Is corporate governance relevant to small enterprises? – S. N. Ananthasubramanian, President, ICSI
Corporate governance is far more relevant to small enterprises, than in the case of large listed corporations, says S. N. Ananthasubramanian, President of the Institute Company Secretaries of India (ICSI). “The large, listed corporations can afford to either hire or engage talent, whereas small enterprises are always short of these resources. One of the most critical resources for the small enterprise, apart from capital, is the human capital,” he reasons, during an exclusive interaction with YourStory. Listen in.
Governance of SMEs
ICSI has entered into a tripartite agreement with the Associated Chambers of Commerce and Industry (ASSOCHAM) and the Department of Micro and Small Scale Enterprises and Textile, Government of West Bengal (MSSET), for the growth and development of the MSME sector in West Bengal.
What is envisaged is support for MSSET in organising seminars and trainings for clusters of MSMEs, and the development of a simple, easy to understand summary of company law to be put on the MSSET website. (ICSI will also develop a checklist of statutory compliances required by MSME, informs a communiqué. ICSI would organise guidance to participants on incorporation and management of MSMEs under the Companies Act and the LLP Act, clinics for advice on finance, law and corporate governance, and on the theme ‘How to incorporate a company and comply with legal requirements’ providing one-to-one support to the entrepreneurs.)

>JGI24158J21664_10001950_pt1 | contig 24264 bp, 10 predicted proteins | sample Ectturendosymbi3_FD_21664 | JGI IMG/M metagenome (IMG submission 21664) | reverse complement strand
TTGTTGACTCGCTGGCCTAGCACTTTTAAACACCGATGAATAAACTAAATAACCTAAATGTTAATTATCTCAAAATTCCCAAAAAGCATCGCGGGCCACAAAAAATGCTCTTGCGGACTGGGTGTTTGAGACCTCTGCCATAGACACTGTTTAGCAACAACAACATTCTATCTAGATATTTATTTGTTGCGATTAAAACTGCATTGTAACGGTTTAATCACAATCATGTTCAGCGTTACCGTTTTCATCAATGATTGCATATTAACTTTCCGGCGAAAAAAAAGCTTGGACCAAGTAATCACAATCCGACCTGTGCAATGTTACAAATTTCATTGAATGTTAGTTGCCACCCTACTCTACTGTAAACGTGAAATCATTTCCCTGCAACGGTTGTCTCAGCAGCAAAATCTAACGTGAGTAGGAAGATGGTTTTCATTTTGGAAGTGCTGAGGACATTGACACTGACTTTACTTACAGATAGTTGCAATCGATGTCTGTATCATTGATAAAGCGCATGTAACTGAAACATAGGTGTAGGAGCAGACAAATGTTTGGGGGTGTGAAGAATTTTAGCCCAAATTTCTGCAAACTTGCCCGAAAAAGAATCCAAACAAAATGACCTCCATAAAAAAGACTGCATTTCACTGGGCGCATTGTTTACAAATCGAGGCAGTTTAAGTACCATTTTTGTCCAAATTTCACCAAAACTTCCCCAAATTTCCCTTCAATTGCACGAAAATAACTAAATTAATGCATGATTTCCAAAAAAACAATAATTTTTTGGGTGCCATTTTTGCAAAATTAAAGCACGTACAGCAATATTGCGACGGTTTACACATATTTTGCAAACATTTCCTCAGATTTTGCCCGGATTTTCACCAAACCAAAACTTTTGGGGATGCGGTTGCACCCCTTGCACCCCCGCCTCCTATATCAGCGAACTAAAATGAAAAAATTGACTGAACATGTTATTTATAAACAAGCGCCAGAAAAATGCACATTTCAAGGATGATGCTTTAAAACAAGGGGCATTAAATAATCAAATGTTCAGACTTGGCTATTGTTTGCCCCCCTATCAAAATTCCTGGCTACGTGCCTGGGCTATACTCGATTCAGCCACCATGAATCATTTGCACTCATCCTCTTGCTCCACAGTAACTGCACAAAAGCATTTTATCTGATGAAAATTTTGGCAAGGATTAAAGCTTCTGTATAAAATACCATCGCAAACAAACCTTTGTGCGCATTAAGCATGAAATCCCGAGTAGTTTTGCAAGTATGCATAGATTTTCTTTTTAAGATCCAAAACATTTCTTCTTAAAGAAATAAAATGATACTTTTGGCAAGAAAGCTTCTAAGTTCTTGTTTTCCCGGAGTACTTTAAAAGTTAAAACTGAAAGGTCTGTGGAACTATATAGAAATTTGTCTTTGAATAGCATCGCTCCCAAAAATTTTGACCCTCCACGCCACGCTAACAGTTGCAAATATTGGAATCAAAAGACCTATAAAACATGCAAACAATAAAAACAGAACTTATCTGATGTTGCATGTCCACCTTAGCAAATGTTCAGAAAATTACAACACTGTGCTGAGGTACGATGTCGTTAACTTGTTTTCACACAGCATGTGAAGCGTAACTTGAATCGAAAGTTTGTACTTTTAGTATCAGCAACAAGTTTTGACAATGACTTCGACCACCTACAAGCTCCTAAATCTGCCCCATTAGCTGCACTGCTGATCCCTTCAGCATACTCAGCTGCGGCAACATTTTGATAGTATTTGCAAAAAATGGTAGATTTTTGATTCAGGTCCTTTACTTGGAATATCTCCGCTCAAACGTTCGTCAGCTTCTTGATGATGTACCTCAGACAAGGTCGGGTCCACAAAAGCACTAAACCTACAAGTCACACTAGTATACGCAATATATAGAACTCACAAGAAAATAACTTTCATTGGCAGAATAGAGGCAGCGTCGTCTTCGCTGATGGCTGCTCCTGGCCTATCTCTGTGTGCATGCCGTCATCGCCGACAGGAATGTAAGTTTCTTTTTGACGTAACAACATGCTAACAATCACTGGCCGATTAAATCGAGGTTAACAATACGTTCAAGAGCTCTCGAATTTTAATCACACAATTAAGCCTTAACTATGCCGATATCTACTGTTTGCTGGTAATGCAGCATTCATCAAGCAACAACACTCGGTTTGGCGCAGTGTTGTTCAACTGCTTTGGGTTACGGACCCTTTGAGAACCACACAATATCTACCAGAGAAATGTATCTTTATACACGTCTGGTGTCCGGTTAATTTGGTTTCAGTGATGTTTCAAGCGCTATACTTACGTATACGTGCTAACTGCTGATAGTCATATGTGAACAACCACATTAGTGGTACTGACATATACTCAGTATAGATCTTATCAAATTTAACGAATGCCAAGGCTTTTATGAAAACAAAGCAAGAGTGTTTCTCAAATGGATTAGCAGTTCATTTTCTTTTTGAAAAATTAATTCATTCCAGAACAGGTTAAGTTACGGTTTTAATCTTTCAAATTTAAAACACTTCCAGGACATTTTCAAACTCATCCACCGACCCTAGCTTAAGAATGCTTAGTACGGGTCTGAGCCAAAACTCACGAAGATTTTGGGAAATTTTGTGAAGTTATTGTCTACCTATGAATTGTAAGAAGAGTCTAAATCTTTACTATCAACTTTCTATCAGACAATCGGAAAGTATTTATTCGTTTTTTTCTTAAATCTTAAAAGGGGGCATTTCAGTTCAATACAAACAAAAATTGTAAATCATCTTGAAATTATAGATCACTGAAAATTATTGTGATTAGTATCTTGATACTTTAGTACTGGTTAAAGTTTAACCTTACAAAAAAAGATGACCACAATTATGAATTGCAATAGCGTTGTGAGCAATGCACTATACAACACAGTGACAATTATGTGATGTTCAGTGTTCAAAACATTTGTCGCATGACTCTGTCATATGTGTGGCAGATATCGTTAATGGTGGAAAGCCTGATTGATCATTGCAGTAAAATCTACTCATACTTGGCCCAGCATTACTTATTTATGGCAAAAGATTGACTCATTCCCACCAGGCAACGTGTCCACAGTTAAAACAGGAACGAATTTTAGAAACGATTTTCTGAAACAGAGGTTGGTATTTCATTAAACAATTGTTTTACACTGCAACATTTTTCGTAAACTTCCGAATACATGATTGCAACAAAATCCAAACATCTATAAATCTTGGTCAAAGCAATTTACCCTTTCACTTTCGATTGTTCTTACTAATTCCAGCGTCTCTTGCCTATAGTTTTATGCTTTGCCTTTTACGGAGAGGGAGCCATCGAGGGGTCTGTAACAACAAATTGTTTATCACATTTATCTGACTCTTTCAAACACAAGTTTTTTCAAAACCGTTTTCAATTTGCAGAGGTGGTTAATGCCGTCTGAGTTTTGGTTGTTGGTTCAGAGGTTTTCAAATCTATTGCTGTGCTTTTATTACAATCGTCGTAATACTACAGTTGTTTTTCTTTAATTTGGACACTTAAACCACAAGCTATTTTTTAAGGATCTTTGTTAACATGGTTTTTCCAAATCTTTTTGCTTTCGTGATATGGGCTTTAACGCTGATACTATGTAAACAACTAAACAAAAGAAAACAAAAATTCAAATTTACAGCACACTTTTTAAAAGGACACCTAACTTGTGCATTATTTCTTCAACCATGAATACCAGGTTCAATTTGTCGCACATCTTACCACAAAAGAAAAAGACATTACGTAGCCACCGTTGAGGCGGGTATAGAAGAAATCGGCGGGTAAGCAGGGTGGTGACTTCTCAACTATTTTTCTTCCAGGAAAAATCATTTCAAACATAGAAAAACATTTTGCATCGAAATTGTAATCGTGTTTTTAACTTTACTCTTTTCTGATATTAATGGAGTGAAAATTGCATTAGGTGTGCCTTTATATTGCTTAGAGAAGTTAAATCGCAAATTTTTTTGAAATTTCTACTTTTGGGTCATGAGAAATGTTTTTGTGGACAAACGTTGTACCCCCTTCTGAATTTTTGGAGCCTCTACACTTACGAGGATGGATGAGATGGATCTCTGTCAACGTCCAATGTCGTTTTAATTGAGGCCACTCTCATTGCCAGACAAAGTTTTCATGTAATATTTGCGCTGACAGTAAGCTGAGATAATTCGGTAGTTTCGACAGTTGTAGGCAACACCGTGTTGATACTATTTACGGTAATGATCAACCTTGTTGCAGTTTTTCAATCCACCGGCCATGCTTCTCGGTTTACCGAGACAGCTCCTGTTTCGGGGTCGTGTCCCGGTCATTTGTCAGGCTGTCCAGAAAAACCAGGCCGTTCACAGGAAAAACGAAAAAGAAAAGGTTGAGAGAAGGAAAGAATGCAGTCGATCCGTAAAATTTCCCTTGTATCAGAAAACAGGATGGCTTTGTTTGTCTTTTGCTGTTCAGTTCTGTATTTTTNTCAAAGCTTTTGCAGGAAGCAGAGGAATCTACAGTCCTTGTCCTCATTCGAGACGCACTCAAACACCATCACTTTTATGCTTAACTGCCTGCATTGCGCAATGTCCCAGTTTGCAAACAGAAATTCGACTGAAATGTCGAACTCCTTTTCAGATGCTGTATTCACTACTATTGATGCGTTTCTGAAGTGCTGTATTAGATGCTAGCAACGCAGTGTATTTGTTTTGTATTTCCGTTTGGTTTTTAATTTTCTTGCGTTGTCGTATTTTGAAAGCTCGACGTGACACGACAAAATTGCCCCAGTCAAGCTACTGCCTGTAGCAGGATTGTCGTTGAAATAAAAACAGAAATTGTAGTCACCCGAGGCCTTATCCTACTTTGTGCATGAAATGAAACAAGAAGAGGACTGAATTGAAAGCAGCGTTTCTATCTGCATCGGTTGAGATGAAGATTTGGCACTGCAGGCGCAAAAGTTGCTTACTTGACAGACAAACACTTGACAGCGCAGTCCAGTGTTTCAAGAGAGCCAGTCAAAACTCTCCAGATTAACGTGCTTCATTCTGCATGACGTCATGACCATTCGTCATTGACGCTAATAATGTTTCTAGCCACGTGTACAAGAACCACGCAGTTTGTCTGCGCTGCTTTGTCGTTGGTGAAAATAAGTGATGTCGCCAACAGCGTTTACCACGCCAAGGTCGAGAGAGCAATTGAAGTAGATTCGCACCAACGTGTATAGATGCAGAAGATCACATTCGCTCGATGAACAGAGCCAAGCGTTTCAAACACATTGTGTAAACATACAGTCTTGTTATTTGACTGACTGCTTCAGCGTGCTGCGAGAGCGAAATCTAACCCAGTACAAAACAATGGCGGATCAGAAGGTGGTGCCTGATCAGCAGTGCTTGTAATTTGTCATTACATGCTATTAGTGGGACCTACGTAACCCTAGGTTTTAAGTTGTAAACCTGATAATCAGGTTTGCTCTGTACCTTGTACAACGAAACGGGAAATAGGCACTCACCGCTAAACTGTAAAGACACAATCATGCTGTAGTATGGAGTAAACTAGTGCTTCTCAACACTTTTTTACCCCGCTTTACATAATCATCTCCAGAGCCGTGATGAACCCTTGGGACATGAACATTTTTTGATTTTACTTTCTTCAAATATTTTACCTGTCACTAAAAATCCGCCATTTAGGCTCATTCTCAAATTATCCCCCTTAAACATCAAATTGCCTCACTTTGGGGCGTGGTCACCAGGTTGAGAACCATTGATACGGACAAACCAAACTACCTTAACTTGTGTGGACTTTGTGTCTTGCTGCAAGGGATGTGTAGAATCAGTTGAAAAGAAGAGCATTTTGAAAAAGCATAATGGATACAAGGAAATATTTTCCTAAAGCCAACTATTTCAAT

Women in the profession
The company secretaryship profession has completely morphed into a more enhanced and substantive one, as a governance advisor or custodian of good governance. Women are joining our profession in large numbers. And there have been women who have risen to very senior positions. For instance, Vijaya Sampath, who is one of the top General Counsels in India, is Advisor to the Chairman and Group CEO, Bharti Enterprises; she is also the Ombudsperson for Bharti group.
We believe that women joining our profession is in the right direction, because our profession is more head-office-oriented, more board-oriented.
What is important, whether it is men or women, is that essentially it is their upbringing; it is their independence or developing the qualities of independence; having the courage of conviction to express and articulate their views without fear or favour. That will determine the also-rans and those who make it to the top.
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